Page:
(AP Photo) The Celtics and Knicks play a preseason game in Hartford's XL Center

Making a Players' Share of 51.5% BRI Palatable to the NBA Owners

Add three games to the NBA regular season.

Think about the arithmetic.  50% of 82 games is 41.  51.5% of 85 games is 41.225.  If the players went in with this offer, how could the NBA owners refuse?  They would be getting basketball revenue from a greater number of games.  To be sure, a lot of the revenue comes from TV deals and such that wouldn’t increase with the number of games (at least until those deals expire and get renegotiated). But much of the incoming cash streams in from on-site revenue sources like tickets, concessions and parking — bumping up the number of dates means more for all.

1) Keep the balance.  85 games is an odd number, but the number of home and road games will still be an equal 41 apiece. The solution? Each team will play three neutral site games to round out the schedule.

2) Make it interesting.   Holy seabiscuits, Batman, does this league ever need a little pick-me-up. Choose the correct games and the fun factor will follow.  In addition to giving the league a badly needed boost, putting the right teams in the right places makes money.  The league knows how to pick these games; they already do it for the preseason schedule (which, oddly enough, still sitson the NBA’s site). Bring Steve Nash and the Suns up to Vancouver.  Send the Lakers to Anaheim or better yet, to Las Vegas. Let the Knicks and Celtics battle it out in Hartford, or bring Sacramento and Portland to Eugene


— setting up rivalries in cities bordering two geographic fan bases.

Aside from ideas already on the NBA preseason slate, there are other possibilities, too.  Pack up four perennial lottery dwellers and ship them out for a three-game, round-robin junket through Madrid, Athens, and Vilnius.  Put a Portland game in <gasp> Seattle and let Seattleites choose whether to cheer or jeer the Blazers.

For the Bucks, how about a matchup with the Pistons in Grand Rapids or Green Bay?  Or more ambitiously, a game with the Timberwolves in Winnipeg?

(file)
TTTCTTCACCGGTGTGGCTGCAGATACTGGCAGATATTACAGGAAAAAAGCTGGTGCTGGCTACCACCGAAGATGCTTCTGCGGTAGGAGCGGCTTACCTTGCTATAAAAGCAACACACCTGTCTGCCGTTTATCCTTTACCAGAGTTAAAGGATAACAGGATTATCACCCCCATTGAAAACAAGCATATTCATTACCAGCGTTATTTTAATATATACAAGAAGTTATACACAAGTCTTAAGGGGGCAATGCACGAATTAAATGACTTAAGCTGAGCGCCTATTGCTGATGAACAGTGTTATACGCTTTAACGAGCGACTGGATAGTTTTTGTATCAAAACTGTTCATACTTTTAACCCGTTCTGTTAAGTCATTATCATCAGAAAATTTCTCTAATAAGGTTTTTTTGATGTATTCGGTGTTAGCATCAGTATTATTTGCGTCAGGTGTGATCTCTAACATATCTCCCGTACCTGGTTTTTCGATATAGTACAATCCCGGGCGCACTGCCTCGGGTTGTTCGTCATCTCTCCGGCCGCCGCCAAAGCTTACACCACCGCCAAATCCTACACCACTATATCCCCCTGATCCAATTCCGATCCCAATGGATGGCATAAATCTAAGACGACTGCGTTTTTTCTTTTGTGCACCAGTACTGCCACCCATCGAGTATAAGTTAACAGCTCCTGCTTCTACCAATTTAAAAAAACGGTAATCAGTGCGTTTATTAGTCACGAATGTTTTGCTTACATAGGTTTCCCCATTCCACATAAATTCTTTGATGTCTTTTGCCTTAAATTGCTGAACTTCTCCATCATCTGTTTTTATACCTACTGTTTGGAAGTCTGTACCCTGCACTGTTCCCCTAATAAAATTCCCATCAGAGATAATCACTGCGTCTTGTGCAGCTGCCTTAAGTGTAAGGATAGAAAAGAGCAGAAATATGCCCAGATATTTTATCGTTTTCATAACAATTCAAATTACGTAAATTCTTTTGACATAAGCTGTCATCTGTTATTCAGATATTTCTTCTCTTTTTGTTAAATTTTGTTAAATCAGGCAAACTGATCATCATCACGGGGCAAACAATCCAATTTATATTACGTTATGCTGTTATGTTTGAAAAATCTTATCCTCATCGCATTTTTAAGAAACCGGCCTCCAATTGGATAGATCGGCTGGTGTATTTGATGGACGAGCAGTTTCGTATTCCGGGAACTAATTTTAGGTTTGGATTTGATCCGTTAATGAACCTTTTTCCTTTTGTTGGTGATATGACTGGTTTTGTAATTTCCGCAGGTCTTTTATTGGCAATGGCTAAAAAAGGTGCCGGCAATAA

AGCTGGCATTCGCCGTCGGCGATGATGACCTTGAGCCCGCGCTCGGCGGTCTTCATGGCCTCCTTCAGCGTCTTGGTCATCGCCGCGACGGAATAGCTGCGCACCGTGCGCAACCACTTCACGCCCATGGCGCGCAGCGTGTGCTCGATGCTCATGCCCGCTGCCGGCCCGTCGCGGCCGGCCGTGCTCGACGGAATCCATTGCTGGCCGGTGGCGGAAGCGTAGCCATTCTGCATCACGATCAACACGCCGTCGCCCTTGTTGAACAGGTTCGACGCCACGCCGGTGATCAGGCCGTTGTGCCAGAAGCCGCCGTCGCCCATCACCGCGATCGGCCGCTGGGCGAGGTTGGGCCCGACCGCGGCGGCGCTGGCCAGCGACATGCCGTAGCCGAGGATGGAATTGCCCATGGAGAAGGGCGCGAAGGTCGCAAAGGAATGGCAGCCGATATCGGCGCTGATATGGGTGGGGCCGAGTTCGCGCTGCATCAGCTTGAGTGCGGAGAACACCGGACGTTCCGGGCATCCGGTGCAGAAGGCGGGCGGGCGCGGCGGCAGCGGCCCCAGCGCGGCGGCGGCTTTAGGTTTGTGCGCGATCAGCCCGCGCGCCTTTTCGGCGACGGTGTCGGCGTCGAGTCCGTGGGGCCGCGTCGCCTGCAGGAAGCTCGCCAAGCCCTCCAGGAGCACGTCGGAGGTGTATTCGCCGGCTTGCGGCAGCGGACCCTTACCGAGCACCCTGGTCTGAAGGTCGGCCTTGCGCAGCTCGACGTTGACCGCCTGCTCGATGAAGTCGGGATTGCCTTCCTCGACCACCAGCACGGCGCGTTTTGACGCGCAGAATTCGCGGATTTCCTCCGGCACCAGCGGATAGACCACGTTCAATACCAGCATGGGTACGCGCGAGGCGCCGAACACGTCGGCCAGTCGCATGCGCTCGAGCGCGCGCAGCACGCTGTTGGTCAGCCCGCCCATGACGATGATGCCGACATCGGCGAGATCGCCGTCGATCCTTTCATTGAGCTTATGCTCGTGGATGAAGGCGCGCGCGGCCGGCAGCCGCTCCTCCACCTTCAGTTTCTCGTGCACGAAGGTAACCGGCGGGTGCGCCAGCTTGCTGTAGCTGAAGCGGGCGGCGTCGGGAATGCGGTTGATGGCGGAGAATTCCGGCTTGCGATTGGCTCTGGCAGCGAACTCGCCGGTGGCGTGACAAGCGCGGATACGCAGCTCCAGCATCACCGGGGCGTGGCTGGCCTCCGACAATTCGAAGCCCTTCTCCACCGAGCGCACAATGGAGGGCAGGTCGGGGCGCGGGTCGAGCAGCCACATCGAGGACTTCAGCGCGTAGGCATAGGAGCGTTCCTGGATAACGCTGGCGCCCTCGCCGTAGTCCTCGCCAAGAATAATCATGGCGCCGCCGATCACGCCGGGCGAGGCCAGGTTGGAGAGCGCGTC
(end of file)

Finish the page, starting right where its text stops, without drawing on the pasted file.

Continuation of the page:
The possibilities are so easy.  Be creative and make fun matchups; the money will follow.

3) Sacrifice preseason games to make up part of the difference.  This year’s cancelled preseason was slated to contain 114 games before it got axed.  That’s an average of 7.6 games per team.  To conserve days on the calendar, as well as the stamina and interest of all involved parties, the number of preseason games could easily be shortened to 6 games per team.  Revenue is still being added by having the arenas full an extra day or two, plus the fact that regular season games will generate better income than the preseason dates did.

4) End the neutral site games by December 25.  MLB has a similar plan in place for its interleague games.  Since the games hold a few extra quirks, they need to end before the pennant races of August and September.  The NBA could do the same for its neutral site games to keep everyone happy (and silence most of the critics).  There is no need to hold court on a neutral site for the penultimate or final game of the season, especially for a team making a run at the playoffs.  Plus, the games getting the biggest interest-level boost from this plan would be the ones held during football season — another small victory for the NBA.

5) Is it a perfectly-level playing field?  Heck no, but it’s not supposed to be.  Not much about the NBA schedule really is.  Some teams have more back-to-backs than others.  Some teams have 10-game road trips, while others have 6-gamers.  Some conference rivals face each other three times; others meet four times.  It’s irregular now and it will continue to be irregular later. Half the playoff teams are a lock before the regular season even starts, so make that regular season into as entertaining an exercise as possible.

6) Start with the 2012-13 regular season.  The players and owners are slowly bleeding this season to death, and by the time they get around to making a deal, the time for adding games to a recreated schedule will have past.  Add the neutral site games for the following season and use any scheduling flexibility to make choices that create the best possible games.

Ideas? Concerns? Pick up on a crucial flaw?  Let me know in the comments section.

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